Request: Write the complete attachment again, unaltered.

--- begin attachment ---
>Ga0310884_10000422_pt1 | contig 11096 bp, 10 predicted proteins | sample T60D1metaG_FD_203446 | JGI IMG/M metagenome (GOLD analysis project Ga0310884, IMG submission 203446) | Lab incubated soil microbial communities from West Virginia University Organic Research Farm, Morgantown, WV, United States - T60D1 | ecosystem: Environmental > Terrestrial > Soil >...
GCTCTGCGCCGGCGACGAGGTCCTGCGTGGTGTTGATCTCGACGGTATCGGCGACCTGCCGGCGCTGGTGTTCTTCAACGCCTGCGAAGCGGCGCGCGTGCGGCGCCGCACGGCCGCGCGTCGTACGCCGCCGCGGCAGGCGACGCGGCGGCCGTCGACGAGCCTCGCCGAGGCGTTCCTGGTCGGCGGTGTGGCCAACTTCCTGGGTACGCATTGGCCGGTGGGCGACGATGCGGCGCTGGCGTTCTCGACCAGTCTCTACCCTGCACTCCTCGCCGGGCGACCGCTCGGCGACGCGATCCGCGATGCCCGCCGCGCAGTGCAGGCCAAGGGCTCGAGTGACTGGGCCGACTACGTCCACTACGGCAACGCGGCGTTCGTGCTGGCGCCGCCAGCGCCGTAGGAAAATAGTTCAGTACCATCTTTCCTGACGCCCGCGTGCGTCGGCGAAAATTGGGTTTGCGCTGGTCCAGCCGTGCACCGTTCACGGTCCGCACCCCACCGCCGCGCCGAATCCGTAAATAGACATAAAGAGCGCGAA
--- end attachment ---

>Ga0310884_10000422_pt1 | contig 11096 bp, 10 predicted proteins | sample T60D1metaG_FD_203446 | JGI IMG/M metagenome (GOLD analysis project Ga0310884, IMG submission 203446) | Lab incubated soil microbial communities from West Virginia University Organic Research Farm, Morgantown, WV, United States - T60D1 | ecosystem: Environmental > Terrestrial > Soil >...
GCTCTGCGCCGGCGACGAGGTCCTGCGTGGTGTTGATCTCGACGGTATCGGCGACCTGCCGGCGCTGGTGTTCTTCAACGCCTGCGAAGCGGCGCGCGTGCGGCGCCGCACGGCCGCGCGTCGTACGCCGCCGCGGCAGGCGACGCGGCGGCCGTCGACGAGCCTCGCCGAGGCGTTCCTGGTCGGCGGTGTGGCCAACTTCCTGGGTACGCATTGGCCGGTGGGCGACGATGCGGCGCTGGCGTTCTCGACCAGTCTCTACCCTGCACTCCTCGCCGGGCGACCGCTCGGCGACGCGATCCGCGATGCCCGCCGCGCAGTGCAGGCCAAGGGCTCGAGTGACTGGGCCGACTACGTCCACTACGGCAACGCGGCGTTCGTGCTGGCGCCGCCAGCGCCGTAGGAAAATAGTTCAGTACCATCTTTCCTGACGCCCGCGTGCGTCGGCGAAAATTGGGTTTGCGCTGGTCCAGCCGTGCACCGTTCACGGTCCGCACCCCACCGCCGCGCCGAATCCGTAAATAGACATAAAGAGCGCGAA